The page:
How to format your references using the Nature Reviews Clinical Oncology citation style

This is a short guide how to format citations and the bibliography in a manuscript for Nature Reviews Clinical Oncology. For a complete guide how to prepare your manuscript refer to the journal's instructions to authors.

Using reference management software

Typically you don't format your citations and bibliography by hand. The easiest way is to use a reference manager:

PaperpileThe citation style is built in and you can choose it in Settings > Citation Style or Paperpile > Citation Style in Google Docs.
EndNoteFind the style here: output styles overview
Mendeley, Zotero, Papers, and othersThe style is either built in or you can download a CSL file that is supported by most references management programs.
BibTeXBibTeX syles are usually part of a LaTeX template. Check the instructions to authors if the publisher offers a LaTeX template for this journal.

Journal articles

Those examples are references to articles in scholarly journals and how they are supposed to appear in your bibliography.

Not all journals organize their published articles in volumes and issues, so these fields are optional. Some electronic journals do not provide a page range, but instead list an article identifier. In a case like this it's safe to use the article identifier instead of the page range.

A journal article with 1 author
1.
Schwamb, M. E. Solar System: Stranded in no-man’s-land. Nature 507, 435–436 (2014).
A journal article with 2 authors
1.
Nemoto, S. & Finkel, T. Redox regulation of forkhead proteins through a p66shc-dependent signaling pathway. Science 295, 2450–2452 (2002).
A journal article with 3 authors
1.
Arora, P. K., Srivastava, A. & Singh, V. P. Degradation of 4-chloro-3-nitrophenol via a novel intermediate, 4-chlororesorcinol by Pseudomonas sp. JHN. Sci. Rep. 4, 4475 (2014).
A journal article with 6 or more authors
1.
Faham, S. et al. The crystal structure of a sodium galactose transporter reveals mechanistic insights into Na+/sugar symport. Science 321, 810–814 (2008).

Books and book chapters

Here are examples of references for authored and edited books as well as book chapters.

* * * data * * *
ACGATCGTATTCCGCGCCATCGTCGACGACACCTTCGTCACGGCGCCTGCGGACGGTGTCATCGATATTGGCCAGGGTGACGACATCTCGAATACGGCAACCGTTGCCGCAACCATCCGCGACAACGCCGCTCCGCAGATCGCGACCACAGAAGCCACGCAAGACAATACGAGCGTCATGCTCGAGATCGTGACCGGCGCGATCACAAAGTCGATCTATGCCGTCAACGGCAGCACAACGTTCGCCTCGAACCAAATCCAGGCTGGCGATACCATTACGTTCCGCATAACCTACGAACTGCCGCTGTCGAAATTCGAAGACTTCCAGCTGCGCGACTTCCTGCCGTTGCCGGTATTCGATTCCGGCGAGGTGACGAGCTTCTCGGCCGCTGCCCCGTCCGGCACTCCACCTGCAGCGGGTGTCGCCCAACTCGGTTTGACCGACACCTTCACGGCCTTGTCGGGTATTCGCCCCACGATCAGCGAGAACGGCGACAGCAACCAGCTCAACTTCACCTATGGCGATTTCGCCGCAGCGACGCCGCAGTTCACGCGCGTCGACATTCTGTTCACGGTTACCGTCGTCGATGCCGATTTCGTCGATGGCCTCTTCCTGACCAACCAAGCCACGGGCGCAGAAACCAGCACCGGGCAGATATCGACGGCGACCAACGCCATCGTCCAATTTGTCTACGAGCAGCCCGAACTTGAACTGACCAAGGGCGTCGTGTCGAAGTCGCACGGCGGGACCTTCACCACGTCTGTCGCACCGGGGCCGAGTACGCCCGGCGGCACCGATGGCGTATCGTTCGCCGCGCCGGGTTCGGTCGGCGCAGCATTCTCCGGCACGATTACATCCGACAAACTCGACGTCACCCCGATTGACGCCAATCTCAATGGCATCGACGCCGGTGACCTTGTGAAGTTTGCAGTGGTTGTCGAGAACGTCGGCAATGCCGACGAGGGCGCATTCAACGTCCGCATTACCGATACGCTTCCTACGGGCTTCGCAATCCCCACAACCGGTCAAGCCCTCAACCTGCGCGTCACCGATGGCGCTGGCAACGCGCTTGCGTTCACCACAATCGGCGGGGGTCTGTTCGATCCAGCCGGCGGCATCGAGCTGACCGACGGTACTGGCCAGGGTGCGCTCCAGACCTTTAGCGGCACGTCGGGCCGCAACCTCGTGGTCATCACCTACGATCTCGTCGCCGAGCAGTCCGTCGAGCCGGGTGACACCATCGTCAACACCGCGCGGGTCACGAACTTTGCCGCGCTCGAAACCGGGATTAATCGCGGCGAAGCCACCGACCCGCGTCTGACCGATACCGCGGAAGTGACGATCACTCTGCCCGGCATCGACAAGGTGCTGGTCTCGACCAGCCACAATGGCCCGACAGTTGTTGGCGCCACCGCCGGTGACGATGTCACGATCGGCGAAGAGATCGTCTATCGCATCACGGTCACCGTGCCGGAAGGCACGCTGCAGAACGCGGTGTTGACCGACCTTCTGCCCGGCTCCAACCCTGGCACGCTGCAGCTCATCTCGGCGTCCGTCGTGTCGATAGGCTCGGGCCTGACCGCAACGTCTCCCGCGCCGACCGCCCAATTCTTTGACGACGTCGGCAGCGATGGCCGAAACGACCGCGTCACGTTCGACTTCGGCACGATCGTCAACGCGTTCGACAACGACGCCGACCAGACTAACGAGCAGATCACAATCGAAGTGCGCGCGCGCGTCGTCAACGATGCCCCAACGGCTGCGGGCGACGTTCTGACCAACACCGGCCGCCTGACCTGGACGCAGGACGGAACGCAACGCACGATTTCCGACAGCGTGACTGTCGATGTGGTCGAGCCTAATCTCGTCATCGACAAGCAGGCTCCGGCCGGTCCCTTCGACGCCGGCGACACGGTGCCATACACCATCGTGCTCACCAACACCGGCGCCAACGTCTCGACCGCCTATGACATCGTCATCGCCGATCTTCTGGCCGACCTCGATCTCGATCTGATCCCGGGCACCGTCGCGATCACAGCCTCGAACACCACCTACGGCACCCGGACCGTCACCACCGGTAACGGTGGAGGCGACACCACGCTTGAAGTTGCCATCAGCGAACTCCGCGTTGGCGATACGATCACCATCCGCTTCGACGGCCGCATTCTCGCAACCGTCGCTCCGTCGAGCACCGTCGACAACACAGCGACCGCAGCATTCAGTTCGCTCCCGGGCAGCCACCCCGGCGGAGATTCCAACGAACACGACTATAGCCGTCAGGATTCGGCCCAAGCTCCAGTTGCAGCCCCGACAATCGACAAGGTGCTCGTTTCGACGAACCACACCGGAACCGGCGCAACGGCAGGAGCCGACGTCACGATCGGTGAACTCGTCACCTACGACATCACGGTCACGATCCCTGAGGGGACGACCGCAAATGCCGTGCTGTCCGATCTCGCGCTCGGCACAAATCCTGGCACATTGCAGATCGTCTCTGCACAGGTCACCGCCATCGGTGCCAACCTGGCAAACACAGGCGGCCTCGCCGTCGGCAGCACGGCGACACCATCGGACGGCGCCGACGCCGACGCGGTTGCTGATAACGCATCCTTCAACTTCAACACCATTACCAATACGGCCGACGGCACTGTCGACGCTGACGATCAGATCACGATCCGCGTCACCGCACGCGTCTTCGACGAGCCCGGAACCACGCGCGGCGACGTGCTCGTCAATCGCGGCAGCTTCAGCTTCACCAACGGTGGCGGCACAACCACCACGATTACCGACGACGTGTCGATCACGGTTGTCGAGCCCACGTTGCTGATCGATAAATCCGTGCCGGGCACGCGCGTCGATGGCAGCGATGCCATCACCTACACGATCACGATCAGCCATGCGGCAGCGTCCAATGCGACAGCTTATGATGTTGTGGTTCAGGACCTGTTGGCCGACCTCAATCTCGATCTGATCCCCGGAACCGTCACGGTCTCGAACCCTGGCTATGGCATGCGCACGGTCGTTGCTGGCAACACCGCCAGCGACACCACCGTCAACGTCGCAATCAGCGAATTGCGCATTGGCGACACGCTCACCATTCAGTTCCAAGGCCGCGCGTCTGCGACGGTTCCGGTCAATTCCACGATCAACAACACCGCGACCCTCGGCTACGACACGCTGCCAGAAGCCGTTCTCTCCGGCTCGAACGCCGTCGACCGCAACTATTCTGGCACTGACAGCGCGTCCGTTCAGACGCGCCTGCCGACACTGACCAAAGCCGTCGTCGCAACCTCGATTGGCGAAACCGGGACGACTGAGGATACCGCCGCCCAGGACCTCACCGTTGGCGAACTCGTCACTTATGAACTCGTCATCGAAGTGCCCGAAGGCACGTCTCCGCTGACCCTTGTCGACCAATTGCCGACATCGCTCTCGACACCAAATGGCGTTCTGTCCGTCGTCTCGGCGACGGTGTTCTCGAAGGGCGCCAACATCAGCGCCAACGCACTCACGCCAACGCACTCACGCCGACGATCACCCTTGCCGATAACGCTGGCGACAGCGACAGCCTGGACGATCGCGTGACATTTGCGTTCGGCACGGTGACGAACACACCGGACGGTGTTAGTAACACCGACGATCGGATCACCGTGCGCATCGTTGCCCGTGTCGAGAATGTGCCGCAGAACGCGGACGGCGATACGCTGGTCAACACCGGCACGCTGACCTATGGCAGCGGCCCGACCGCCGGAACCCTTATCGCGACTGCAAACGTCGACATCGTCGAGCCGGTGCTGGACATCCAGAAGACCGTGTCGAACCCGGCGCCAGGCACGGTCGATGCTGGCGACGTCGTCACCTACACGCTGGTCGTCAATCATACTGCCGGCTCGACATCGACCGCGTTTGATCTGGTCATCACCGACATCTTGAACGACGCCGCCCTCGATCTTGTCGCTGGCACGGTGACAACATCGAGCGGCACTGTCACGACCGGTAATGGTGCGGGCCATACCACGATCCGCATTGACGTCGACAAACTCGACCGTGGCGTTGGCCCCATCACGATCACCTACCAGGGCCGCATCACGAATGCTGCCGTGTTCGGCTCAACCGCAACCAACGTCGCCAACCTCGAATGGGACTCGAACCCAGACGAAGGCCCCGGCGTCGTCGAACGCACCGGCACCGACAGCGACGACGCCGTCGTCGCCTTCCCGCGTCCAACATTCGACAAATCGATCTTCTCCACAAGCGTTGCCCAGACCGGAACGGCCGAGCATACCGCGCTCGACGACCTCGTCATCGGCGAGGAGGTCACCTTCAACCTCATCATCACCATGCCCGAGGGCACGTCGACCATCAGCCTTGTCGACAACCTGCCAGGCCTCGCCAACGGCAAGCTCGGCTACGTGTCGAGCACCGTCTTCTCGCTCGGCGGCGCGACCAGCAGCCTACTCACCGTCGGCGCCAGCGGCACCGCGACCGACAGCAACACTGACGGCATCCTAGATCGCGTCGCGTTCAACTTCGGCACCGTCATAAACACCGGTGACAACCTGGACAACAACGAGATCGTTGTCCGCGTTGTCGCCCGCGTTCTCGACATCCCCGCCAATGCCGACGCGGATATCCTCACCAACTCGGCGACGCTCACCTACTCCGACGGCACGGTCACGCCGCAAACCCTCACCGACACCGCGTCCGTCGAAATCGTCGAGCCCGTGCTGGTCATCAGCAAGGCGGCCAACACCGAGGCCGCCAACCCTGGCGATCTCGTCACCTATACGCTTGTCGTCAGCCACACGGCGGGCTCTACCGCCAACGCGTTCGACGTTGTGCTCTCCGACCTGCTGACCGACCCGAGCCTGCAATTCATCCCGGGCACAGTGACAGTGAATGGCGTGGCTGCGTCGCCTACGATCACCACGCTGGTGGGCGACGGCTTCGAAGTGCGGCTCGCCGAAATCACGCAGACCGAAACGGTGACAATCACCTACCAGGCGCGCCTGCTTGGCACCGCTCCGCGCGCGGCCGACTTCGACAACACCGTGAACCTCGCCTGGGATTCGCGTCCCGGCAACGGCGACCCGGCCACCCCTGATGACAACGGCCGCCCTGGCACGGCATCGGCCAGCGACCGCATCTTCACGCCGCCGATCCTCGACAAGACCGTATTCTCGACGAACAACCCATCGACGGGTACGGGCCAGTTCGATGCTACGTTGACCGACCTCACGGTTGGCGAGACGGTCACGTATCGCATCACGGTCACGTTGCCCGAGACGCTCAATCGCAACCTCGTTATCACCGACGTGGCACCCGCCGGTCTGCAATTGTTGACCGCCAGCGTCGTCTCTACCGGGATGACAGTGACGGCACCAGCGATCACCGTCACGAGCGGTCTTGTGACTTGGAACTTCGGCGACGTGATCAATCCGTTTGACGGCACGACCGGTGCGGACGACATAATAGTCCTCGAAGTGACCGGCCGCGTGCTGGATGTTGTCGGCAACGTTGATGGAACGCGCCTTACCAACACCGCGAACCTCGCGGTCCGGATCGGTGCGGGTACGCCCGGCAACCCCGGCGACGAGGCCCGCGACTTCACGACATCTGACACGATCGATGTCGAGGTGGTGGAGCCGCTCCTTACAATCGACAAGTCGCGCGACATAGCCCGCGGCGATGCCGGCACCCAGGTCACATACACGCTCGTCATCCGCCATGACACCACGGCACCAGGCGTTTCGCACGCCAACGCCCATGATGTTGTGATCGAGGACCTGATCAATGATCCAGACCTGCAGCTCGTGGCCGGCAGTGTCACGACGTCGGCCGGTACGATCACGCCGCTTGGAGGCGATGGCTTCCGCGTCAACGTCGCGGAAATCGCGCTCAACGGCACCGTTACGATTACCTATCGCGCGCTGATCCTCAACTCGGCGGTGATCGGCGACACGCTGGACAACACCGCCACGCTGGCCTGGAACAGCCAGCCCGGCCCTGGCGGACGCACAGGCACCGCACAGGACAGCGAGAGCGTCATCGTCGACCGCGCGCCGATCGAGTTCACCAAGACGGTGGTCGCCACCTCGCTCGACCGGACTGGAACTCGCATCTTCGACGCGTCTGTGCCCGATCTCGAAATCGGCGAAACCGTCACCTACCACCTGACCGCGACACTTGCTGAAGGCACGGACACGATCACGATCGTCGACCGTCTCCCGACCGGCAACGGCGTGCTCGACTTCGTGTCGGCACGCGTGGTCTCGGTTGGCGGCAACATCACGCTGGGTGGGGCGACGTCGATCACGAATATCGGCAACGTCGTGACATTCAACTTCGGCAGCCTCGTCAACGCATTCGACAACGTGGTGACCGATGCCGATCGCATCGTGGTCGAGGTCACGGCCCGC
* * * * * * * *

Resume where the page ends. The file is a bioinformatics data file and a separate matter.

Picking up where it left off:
An authored book
1.
“MAX” Maxfield, C. & Brown, A. The Definitive Guide to How Computers Do Math. (John Wiley & Sons, Inc., 2005).
An edited book
1.
Bones, Genetics, and Behavior of Rhesus Macaques: Macaca Mulatta of Cayo Santiago and Beyond. (Springer, 2012).
A chapter in an edited book
1.
Andrade-Cetto, J. & Sanfeliu, A. Unscented Transformation of Vehicle States. in Environment Learning for Indoor Mobile Robots: A Stochastic State Estimation Approach to Simultaneous Localization and Map Building (ed. Sanfeliu, A.) 97–106 (Springer, 2006).

Web sites

Sometimes references to web sites should appear directly in the text rather than in the bibliography. Refer to the Instructions to authors for Nature Reviews Clinical Oncology.

Blog post
1.
Andrew, E. New Species of Hammerhead Shark Confirmed. IFLScience https://www.iflscience.com/plants-and-animals/new-species-hammerhead-shark-confirmed/ (2013).

Reports

This example shows the general structure used for government reports, technical reports, and scientific reports. If you can't locate the report number then it might be better to cite the report as a book. For reports it is usually not individual people that are credited as authors, but a governmental department or agency like "U. S. Food and Drug Administration" or "National Cancer Institute".

Government report
1.
Government Accountability Office. Contract Award Practices: Metropolitan Washington Airports Authority Generally Observes Competitive Principles. (1993).

Theses and dissertations

Theses including Ph.D. dissertations, Master's theses or Bachelor theses follow the basic format outlined below.

Doctoral dissertation
1.
Zatolokin, A. Stylistic approaches for oboists in the operatic works of J. Hasse. (California State University, Long Beach, 2015).

News paper articles

Unlike scholarly journals, news papers do not usually have a volume and issue number. Instead, the full date and page number is required for a correct reference.

New York Times article
1.
Crow, K. Untouched, But Touched. New York Times 141 (2001).

In-text citations

References should be cited in the text by sequential numbers in superscript:

This sentence cites one reference 1.
This sentence cites two references 1,2.
This sentence cites four references 1–4.

About the journal

Full journal titleNature Reviews Clinical Oncology
AbbreviationNat. Rev. Clin. Oncol.
ISSN (print)1759-4774
ISSN (online)1759-4782
ScopeOncology

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